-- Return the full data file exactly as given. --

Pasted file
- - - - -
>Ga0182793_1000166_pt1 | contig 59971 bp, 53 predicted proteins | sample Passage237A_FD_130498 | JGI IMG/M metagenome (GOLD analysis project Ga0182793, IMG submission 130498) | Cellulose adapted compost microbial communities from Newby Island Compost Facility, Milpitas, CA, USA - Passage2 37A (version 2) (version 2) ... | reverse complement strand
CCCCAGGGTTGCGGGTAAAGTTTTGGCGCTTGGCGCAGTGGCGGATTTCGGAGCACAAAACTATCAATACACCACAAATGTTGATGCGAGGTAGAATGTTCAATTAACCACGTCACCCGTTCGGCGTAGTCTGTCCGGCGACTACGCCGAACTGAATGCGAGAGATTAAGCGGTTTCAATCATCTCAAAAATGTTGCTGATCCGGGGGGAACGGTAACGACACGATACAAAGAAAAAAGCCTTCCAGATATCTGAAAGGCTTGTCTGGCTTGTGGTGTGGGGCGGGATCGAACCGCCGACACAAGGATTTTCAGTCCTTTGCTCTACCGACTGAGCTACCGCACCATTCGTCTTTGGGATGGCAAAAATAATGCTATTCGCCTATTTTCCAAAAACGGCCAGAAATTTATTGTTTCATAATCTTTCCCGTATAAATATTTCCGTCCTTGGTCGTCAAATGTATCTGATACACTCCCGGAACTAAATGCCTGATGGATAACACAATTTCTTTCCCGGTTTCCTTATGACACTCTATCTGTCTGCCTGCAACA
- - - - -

>Ga0182793_1000166_pt1 | contig 59971 bp, 53 predicted proteins | sample Passage237A_FD_130498 | JGI IMG/M metagenome (GOLD analysis project Ga0182793, IMG submission 130498) | Cellulose adapted compost microbial communities from Newby Island Compost Facility, Milpitas, CA, USA - Passage2 37A (version 2) (version 2) ... | reverse complement strand
CCCCAGGGTTGCGGGTAAAGTTTTGGCGCTTGGCGCAGTGGCGGATTTCGGAGCACAAAACTATCAATACACCACAAATGTTGATGCGAGGTAGAATGTTCAATTAACCACGTCACCCGTTCGGCGTAGTCTGTCCGGCGACTACGCCGAACTGAATGCGAGAGATTAAGCGGTTTCAATCATCTCAAAAATGTTGCTGATCCGGGGGGAACGGTAACGACACGATACAAAGAAAAAAGCCTTCCAGATATCTGAAAGGCTTGTCTGGCTTGTGGTGTGGGGCGGGATCGAACCGCCGACACAAGGATTTTCAGTCCTTTGCTCTACCGACTGAGCTACCGCACCATTCGTCTTTGGGATGGCAAAAATAATGCTATTCGCCTATTTTCCAAAAACGGCCAGAAATTTATTGTTTCATAATCTTTCCCGTATAAATATTTCCGTCCTTGGTCGTCAAATGTATCTGATACACTCCCGGAACTAAATGCCTGATGGATAACACAATTTCTTTCCCGGTTTCCTTATGACACTCTATCTGTCTGCCTGCAACA